The book’s structure contains no great somersaults of innovation, but it is logical and extremely helpful in separating out several key areas of study. It begins with a discussion of the steam engine and the questions about heat efficiency that its use provoked, connecting James Watt’s ingenuity with Sadi Carnot’s early attempts to explain in mathematical terms what occurred. Then Hunt focuses on the efforts to devise a more thoroughgoing theoretical basis for the movement of heat, leading to concepts such as energy and entropy. Here he gives a detailed account of James Joule’s paddle-wheel experiments, in which he attempted to show that work could be converted into heat, before going on to discuss how William Thomson, Rudolf Clausius, and others worked out the laws of thermodynamics. Another chapter is devoted to kinetic theory, including a very clear discussion of “Maxwell’s demon” and its importance in pointing out some of the consequences of entropy. Hunt’s chapter on electricity is especially good. Not only does it include a superb overview of how Faraday came upon his “lines of force,” but also it reveals how intertwined this research was with the early days of telegraphy. If the narrative stumbles at all, it is only a slight bump in his discussion of electromagnetism—a topic Hunt knows quite well, as demonstrated in a previous book, The Maxwellians (Cornell, 2005). His close reading of Maxwell is at times fascinating, but even the best students may struggle to comprehend all the implications of spinning vortex cells. On the other hand, such dedicated students will be grateful for the helpful diagrams.
Other than the chapter on electromagnetism, the book is remarkably (and fortunately) light on equations, and Hunt leaves little doubt about what concepts are at stake and what personalities play important roles. This is particularly so toward the end of the book, when Hunt provides a riveting tale of how electricity came to be so pervasive in society, powering light bulbs and motors. Hunt tells the story of the acrimonious disputes between Edison and Westinghouse about alternating current and direct current, as electrical grids began to spring up all over the United States. The book finishes with the events that usually begin the tales of twentieth-century physics: the Michelson-Morley measurements of the speed of light, Einstein’s theory of relativity, and Planck’s quantum. In keeping with his theme, he notes that despite Einstein’s fame as a theoretician, he gained many of his insights while poring over technological designs in a patent office.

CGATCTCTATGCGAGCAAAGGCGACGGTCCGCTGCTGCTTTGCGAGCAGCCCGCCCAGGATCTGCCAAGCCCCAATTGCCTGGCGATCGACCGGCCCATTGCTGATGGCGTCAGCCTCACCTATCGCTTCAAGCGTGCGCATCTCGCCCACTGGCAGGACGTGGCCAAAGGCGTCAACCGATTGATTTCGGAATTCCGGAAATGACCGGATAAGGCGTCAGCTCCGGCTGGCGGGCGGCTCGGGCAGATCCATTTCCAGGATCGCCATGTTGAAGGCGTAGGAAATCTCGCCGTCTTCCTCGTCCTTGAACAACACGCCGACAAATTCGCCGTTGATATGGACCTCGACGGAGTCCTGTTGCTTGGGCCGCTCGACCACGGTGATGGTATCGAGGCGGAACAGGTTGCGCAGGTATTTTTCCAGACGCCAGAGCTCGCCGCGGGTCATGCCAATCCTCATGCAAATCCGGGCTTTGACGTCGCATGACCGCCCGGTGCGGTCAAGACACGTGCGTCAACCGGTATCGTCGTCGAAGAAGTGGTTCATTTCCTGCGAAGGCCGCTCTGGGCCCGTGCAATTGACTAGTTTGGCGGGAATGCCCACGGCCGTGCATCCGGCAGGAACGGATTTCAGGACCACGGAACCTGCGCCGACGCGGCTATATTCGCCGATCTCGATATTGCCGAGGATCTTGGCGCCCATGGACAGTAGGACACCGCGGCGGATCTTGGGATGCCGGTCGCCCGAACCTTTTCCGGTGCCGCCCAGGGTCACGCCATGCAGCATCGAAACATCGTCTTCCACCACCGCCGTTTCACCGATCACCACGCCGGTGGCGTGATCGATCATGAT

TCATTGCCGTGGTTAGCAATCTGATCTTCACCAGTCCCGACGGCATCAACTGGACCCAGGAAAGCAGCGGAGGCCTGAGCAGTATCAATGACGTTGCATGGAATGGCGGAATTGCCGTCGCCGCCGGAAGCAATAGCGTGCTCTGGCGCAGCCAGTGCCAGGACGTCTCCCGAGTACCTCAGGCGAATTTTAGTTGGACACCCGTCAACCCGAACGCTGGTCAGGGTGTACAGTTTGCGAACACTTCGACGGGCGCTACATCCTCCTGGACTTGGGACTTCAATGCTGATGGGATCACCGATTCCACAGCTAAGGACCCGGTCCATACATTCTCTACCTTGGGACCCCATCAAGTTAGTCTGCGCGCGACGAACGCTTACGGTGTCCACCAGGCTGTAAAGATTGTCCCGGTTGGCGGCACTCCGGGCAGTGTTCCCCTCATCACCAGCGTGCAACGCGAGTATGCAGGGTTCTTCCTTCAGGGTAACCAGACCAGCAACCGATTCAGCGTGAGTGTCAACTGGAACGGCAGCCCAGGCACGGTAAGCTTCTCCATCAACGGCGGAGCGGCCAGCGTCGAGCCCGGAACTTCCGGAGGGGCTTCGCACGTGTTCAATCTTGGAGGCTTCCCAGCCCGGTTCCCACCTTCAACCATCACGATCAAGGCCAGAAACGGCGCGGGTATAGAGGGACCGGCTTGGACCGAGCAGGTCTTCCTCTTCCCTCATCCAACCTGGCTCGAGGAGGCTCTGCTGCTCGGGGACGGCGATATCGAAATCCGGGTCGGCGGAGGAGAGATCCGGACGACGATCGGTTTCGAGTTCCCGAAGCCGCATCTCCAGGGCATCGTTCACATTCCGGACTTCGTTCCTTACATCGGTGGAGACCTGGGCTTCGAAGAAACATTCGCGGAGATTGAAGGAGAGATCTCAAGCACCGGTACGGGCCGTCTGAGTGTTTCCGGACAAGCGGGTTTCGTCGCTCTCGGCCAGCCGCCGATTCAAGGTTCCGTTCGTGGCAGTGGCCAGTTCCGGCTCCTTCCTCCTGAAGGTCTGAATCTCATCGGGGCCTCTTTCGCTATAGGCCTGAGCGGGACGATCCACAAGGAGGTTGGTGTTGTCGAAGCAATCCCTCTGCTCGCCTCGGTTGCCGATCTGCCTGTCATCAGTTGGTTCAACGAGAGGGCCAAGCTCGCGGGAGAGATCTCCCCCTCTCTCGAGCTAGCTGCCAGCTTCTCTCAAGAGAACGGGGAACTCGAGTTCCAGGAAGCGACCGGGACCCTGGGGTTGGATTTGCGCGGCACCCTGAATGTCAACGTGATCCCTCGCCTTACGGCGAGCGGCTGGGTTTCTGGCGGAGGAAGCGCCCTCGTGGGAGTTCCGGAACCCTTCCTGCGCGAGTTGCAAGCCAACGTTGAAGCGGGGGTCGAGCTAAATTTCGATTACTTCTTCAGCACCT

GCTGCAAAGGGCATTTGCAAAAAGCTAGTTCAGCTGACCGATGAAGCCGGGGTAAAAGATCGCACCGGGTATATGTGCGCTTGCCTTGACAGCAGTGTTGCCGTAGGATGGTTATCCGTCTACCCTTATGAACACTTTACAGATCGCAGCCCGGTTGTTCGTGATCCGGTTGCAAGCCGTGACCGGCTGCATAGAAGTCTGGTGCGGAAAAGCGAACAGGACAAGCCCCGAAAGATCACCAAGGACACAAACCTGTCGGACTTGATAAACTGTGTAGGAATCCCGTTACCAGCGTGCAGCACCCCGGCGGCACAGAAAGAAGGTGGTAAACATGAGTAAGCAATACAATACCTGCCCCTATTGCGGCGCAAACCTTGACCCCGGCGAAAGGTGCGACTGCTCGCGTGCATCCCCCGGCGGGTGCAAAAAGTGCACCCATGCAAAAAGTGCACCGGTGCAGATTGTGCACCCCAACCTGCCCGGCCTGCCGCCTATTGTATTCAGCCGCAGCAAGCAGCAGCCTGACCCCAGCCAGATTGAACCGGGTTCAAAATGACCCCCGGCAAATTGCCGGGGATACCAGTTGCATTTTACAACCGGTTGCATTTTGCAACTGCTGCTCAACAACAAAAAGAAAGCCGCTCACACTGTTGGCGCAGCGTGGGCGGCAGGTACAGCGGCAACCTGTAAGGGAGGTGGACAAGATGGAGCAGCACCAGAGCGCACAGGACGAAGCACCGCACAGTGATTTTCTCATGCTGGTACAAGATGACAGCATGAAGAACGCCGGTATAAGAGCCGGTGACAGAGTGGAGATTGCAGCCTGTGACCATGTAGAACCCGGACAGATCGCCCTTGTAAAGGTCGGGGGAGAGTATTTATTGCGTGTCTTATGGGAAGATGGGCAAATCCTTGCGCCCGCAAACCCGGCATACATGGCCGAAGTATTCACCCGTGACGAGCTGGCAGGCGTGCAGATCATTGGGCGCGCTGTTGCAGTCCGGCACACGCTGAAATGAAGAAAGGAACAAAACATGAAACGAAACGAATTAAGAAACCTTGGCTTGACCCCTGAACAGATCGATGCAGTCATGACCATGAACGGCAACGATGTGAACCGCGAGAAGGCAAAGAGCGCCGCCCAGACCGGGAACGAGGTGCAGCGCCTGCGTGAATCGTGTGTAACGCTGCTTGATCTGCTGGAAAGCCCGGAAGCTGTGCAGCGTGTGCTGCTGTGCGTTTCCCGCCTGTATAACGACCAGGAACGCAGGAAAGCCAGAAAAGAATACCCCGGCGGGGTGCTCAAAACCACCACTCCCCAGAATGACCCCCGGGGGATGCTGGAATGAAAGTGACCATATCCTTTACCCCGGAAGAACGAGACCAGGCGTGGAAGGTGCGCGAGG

Throughout the narrative, Hunt has helpfully encapsulated some of the key ideas in separate textual inserts, usually next to a graphic to illustrate the idea. These are short and to the point, invariably adding further clarity. Although Hunt has included some diagrams of his own (as in his discussion of kinetic theory), most of them are drawn from contemporary sources, a nice touch that helps to communicate not only the ideas but also how scientists and others might have visualized them at the time.
This book has three extraordinary merits: it is clearly a product of fine scholarship, it is a pleasure to read, and it has great pedagogical value. I plan to assign it in my classes. When William Thomson chose one word to sum up his five decades of research on the foundational principles of the physical world, it was “FAILURE.” The same could never be said of Hunt’s book, which succeeds in expressing the frustrations, motivations, and conceptual problems of nineteenth century physics with erudition and style.